Council approves revoking of Marriott incentives


Update 1:21 a.m.: The Austin City Council decided early Friday not to restore $3.8 million in incentives to the builder of the downtown JW Marriott, siding with construction workers who say they’re getting paid less than promised.

The council decided to stick with the terms of the deal as interpreted by City Manager Marc Ott, effectively affirming the decision of Ott’s staff to revoke the incentives. Council members Mike Martinez and Bill Spelman said the council’s intent was clear when it approved the White Lodging incentives, and, though the situation was subsequently complicated by questions about what exactly the city required and developer White Lodging agreed to, ultimately they had stick by the terms they approved in summer 2011.

White Lodging officials said the council should have amended the agreement with the city to explicitly reflect their reading of it, as per a plan approved by an assistant city manager after the council reached terms with the company.

“We’re disappointed, and we are exploring all our options,” said Richard Suttle, an attorney representing White Lodging. Company officials would not elaborate on those options.

EARLIER: Critics of White Lodging, the company building a downtown JW Marriott, kicked off a Thursday night debate about the project by marching in protest from Austin City Hall to the hotel construction site on Congress Avenue and back.

About 100 laborers, labor advocates and religious organizers said the City Council should not restore the $3.8 million economic-incentive package the company was awarded in 2011. The city staff cancelled the incentive package earlier this year after determining that White Lodging violated the terms by underpaying construction workers.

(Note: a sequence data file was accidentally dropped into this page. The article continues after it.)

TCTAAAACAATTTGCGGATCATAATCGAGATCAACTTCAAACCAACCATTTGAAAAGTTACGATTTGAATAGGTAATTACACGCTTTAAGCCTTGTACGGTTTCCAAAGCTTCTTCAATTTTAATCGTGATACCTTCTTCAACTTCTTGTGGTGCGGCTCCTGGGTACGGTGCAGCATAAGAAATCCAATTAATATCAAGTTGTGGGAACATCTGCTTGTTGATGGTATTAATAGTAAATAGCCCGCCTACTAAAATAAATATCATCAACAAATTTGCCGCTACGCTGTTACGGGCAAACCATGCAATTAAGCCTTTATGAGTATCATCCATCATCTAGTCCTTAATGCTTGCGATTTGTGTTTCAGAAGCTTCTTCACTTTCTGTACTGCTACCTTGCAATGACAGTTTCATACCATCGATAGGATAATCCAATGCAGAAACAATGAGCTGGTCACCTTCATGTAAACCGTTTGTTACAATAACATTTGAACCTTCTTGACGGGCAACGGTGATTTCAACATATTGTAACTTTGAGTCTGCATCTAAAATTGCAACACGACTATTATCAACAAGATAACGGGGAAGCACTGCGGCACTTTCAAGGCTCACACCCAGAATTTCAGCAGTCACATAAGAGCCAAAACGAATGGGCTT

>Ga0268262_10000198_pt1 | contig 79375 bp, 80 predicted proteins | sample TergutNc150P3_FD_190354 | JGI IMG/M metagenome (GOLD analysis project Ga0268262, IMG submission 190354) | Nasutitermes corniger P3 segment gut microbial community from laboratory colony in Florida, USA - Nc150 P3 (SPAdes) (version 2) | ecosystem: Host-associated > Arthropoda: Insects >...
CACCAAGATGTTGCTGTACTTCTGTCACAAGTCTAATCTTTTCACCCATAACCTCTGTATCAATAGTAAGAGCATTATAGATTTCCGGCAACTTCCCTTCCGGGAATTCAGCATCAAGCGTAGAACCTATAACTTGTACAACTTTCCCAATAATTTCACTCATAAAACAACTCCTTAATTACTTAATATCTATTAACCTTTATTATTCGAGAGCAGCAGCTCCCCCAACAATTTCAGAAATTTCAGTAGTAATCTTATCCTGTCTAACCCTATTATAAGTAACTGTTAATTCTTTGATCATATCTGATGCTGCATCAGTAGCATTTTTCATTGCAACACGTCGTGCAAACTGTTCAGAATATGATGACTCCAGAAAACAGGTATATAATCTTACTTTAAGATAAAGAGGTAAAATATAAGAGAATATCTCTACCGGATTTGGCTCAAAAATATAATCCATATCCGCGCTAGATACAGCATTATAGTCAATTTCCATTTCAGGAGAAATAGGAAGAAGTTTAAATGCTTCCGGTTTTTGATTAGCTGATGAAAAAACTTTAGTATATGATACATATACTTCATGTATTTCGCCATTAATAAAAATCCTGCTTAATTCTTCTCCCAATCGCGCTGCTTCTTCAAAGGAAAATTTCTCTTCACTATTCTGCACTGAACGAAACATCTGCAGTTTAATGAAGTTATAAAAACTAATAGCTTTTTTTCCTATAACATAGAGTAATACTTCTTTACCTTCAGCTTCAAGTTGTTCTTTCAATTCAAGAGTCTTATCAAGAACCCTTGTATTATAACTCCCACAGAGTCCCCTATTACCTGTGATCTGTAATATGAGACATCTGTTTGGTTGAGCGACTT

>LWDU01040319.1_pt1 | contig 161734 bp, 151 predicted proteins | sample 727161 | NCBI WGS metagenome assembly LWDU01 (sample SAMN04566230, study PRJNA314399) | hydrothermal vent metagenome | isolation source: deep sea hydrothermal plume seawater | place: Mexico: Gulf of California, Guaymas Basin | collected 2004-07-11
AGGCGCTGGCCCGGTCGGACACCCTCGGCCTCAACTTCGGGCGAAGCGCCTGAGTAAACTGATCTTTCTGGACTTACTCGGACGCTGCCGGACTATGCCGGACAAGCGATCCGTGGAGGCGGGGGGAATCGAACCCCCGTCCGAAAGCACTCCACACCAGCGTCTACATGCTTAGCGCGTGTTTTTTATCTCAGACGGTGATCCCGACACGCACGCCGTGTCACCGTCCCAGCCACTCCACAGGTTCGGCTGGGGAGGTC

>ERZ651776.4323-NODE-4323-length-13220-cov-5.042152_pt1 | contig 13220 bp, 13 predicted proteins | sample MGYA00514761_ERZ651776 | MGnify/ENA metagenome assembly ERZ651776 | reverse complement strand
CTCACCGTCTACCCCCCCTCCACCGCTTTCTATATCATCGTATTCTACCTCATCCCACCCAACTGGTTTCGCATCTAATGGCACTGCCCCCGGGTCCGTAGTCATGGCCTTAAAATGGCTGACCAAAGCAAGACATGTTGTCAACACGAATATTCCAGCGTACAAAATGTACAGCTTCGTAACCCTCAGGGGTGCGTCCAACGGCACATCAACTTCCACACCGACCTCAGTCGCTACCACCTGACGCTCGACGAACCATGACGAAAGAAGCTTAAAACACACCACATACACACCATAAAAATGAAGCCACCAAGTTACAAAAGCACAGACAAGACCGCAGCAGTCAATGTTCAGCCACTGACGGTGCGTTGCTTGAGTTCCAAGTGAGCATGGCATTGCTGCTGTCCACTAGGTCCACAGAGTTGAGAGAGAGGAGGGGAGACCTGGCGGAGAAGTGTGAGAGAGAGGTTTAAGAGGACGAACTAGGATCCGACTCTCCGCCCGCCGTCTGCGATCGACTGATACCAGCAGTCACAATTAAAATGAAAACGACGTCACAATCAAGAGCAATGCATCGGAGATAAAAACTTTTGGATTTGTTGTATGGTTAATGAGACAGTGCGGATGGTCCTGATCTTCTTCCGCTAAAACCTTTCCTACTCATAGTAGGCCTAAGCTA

Company officials say the city staff is wrong and is asking for the incentives to be restored. The council was expected to vote on the matter late Thursday night or early Friday morning.

Shortly before 6 p.m., those encouraging the council not to restore the incentives gathered at the City Hall plaza holding signs like “We Build Texas, We Deserve Better” and “Queremos Justicia.”

“It is now important (White Lodging) live up to its agreement,” Joe Vasquez, the bishop of the Diocese of Austin, told the crowd.

The group then began marching down West Second Street chanting, “Exploitation ain’t the way/construction workers deserve their pay” as a few guitar players strummed and one man struck a drum beat on an empty plastic water cooler. The march stopped in front of the Marriott site and circled around a 12-foot-high inflatable rat with bright red eyes brought as a stand-in for White Lodging.

“They’re scared of us because we’re not scared of them!” one marcher yelled.

At City Hall, Deno Yiankes, White Lodging’s President and CEO of the Investments and Development Division, said the company had followed the intent of the City Council’s requirement that it pay all workers a prevailing wage. Most are making up to 20 percent more than that standard, as defined by the federal government. But some workers are making less; after the council gave its final go-ahead, the company crunched its numbers and determined paying every worker a prevailing wage would cost more than it saved from the $3.8 million in incentives. The company proposed paying the workers more, on average, and an assistant city manager approved the plan.

Yiankes said White Lodging has offered to pay all workers at least $11 an hour, which is not as much as labor advocates want but more than it has been paying some laborers.

“We’re not asking for anything more than the city agreed to,” Yiankes said. “We’ve done everything they’ve asked. This has a become a political issue, not an issue being discussed based on facts.”


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